Yesterday, I took a photo of a sculpture by the artist Eduardo Paolozzi The sculpture is located just outside Euston Train Station in London, where everyone – anyone passes it, possibly stops to look at it – any time. It is public art at its finest – creativity that binds us together, gives us a bigger sense of ourselves and the world. It connects us with our humanity.
I love that sculpture. It uplifts me when I see it, and I sometimes forget things that might be playing on my mind. When the sun is shining on it, light cuts through the dark.
I have taken many photos of that sculpture. It looks different according to the light, the angle of the shot etc. Every time I take a photo of it, I am capturing not just that sculpture, but also how it makes me feel at that moment. I forget its name, it does not matter. All I know is that I love it, I want to share it with you, but I can’t. I would be breaking the law.
Under UK copyright law, and other places in the world like Canada and Australia, someone like me (any one) can take photos of public art, even if they are still in copyright. Sir Eduardo Paolozzi died in 2005, which means that his works will still be in copyright for 70 years after the end of the year of his death. This means that even though the sculpture is in copyright, I could share my photo of it with you in these countries. I’m sure Sir Paolozzi would be thrilled to know that his life, thoughts and dreams live on through his art and because this sculpture, and others he has made (like the one outside the British Library), are public art, everyone can connect to them.
However, despite the World Wide Web, copyright laws are not international. For example, in almost all countries which formed part of the old Soviet block, “the Freedom of Panorama” is non existent. This is typical of copyright laws. Although core principles relating to copyright run through the 171 signatories of the Berne Convention there is little global harmonisation beyond this. European law is no better. The 28 states of the EU, have effectively 28 different copyright regimes and although the Freedom of Panorama is built into European Copyright Directives, it is non mandatory, so Italy, France etc do not have such provisions.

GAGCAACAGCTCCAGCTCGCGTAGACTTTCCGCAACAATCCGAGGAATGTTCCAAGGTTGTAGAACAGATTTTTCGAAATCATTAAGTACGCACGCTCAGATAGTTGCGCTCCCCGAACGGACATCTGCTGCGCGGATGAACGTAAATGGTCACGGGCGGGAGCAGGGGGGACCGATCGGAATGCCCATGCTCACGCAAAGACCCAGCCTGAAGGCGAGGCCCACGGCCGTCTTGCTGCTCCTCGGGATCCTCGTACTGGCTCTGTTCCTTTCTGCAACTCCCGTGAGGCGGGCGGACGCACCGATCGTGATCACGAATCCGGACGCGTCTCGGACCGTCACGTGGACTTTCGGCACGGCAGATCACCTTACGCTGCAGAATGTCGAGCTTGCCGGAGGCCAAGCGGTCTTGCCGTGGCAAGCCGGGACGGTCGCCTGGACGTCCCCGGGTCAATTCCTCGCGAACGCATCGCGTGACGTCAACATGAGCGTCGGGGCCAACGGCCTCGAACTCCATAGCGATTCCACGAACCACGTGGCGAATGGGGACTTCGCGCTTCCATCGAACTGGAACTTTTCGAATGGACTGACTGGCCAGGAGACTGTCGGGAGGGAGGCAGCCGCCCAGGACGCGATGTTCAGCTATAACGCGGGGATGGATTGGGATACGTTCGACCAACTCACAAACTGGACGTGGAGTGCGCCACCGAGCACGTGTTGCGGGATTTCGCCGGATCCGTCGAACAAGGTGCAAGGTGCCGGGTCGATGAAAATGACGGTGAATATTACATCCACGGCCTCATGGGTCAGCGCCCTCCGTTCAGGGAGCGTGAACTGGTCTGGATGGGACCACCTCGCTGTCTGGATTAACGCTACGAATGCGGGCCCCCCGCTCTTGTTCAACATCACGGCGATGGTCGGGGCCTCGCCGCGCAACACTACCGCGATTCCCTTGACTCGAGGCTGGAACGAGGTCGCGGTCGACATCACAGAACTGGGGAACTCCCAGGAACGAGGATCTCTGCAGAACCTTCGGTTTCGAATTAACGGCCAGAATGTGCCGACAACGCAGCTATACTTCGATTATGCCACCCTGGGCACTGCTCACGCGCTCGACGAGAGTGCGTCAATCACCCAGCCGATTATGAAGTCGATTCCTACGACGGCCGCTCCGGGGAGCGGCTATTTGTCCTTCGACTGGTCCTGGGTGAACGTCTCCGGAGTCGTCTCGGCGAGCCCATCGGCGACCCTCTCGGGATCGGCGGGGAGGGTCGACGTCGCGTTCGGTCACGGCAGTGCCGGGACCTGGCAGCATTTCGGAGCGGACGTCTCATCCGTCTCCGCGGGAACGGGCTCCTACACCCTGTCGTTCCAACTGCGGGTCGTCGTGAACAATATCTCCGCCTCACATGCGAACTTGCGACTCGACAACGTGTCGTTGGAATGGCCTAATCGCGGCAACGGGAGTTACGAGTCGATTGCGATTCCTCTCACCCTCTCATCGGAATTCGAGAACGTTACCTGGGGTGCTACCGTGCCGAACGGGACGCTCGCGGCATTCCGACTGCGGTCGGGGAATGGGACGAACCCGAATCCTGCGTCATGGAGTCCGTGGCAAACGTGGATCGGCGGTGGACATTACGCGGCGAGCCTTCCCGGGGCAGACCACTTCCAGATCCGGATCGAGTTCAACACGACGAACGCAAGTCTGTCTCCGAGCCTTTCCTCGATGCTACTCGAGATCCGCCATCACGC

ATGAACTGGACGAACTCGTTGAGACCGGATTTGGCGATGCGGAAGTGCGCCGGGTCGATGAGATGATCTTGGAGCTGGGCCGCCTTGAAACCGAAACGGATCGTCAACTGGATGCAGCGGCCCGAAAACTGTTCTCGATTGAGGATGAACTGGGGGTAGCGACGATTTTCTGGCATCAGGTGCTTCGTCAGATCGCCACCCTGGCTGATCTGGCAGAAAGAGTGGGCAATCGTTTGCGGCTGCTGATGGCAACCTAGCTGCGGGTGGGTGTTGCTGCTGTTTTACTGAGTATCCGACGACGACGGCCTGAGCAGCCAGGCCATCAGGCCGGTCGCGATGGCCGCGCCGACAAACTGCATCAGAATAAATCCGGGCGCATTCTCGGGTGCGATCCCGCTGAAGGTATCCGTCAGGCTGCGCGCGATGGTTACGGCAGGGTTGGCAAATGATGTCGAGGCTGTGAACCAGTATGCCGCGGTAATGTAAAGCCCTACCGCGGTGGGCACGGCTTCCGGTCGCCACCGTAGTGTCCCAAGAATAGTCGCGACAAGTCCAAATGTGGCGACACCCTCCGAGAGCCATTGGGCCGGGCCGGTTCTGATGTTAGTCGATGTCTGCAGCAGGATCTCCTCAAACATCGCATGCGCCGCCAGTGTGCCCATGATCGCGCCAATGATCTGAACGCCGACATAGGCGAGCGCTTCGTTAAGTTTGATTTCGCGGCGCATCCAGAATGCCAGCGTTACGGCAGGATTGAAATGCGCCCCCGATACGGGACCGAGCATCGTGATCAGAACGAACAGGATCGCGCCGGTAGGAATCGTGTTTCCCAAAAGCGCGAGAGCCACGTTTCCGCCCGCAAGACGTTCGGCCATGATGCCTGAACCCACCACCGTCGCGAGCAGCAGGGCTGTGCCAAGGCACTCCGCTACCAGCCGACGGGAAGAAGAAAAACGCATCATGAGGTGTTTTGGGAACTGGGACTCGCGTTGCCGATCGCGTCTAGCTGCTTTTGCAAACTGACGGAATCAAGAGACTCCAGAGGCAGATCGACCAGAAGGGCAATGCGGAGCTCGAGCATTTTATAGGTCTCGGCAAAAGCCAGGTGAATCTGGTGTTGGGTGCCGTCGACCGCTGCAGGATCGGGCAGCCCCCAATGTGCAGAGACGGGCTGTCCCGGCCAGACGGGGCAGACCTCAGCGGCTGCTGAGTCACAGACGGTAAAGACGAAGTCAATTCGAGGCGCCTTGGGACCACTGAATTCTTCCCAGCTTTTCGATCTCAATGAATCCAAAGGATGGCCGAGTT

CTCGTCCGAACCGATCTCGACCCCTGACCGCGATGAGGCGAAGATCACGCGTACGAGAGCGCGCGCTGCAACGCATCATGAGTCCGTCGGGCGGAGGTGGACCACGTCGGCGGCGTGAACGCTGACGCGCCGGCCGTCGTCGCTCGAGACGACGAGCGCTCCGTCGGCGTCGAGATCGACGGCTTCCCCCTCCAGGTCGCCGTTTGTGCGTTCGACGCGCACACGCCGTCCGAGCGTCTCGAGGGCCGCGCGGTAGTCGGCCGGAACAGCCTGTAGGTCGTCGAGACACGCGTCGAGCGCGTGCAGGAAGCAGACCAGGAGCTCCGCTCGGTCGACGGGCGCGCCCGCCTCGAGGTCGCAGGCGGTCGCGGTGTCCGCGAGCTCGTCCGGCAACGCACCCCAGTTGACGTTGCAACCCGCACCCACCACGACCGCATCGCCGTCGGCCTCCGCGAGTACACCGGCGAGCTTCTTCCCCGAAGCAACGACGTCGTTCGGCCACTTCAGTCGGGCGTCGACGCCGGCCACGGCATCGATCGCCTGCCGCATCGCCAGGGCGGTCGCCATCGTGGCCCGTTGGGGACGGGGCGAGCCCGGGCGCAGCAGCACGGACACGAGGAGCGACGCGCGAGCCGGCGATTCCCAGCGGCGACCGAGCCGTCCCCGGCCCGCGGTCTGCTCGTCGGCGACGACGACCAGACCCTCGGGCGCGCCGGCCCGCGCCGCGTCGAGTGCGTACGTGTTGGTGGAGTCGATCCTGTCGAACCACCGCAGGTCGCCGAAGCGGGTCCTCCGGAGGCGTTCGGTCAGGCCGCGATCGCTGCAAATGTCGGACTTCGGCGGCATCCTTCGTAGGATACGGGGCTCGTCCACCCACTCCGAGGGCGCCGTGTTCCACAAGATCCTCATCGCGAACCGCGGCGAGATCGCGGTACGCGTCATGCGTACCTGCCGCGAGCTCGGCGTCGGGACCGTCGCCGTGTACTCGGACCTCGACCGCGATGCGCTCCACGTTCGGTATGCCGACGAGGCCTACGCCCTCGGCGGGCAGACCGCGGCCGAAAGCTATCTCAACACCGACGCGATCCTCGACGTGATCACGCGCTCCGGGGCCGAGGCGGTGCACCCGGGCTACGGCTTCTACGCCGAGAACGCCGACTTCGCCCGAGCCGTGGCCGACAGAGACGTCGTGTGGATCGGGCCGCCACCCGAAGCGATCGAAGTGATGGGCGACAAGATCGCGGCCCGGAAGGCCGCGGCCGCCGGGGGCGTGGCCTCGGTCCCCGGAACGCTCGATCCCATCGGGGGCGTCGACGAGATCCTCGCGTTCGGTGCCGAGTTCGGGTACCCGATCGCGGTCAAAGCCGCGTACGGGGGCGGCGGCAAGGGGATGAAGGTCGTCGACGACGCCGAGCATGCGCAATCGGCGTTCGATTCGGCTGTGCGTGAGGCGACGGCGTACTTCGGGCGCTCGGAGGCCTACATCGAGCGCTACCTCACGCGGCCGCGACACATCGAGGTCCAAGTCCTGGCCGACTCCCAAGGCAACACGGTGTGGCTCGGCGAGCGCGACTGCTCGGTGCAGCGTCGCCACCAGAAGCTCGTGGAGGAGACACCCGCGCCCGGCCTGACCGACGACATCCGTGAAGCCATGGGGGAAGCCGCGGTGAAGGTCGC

The European Commission has been working for a while now at building the copyright and licensing framework to support a Digital Single Market. They rightfully recognise that harmonised copyright laws will support the movement of services, people and products across Europe and remove inequity. The UK’s Libraries and Archives Copyright Alliance (LACA), published its London Manifesto in April 2015 to encourage the EC to consider key copyright areas which need to be addressed to support a Digital Single Market and ensure that copyright is fit for the digital age.
As part of these discussions, in March 2016, the EC opened a consultation reviewing the Freedom of Panorama provision across Europe. The results of the consultation are likely to influence a make or break decision about it across the EU.
Differences in copyright provisions across the world ultimately result in mass inequity regarding content access and use. This will take a very long time to address. However, we do have the power right now to change how copyright laws work across the 28 countries forming part of the EU, and this is a start.
I’m writing this blog as a plea for sanity. The Freedom of Panorama is a Right. It is a human right. We cannot legislate against photographing public art in public places. We cannot and must not even try to control things like this – at stake: our equality of access – our connection with our humanity – the control of our responses. Those with wealth and power should not determine the outcome of this consultation, and therefore the EC must also take into account broader ethical drivers when determining the outcome of this consultation and ensure that this freedom, this right becomes mandatory across each one of the 28 EU states. Let start with the EU and then the rest of the world.
©Naomi Korn, 2016. Some Rights Reserved. This article may be reused and shared under the terms of a Creative Commons Attribution Share Alike Licence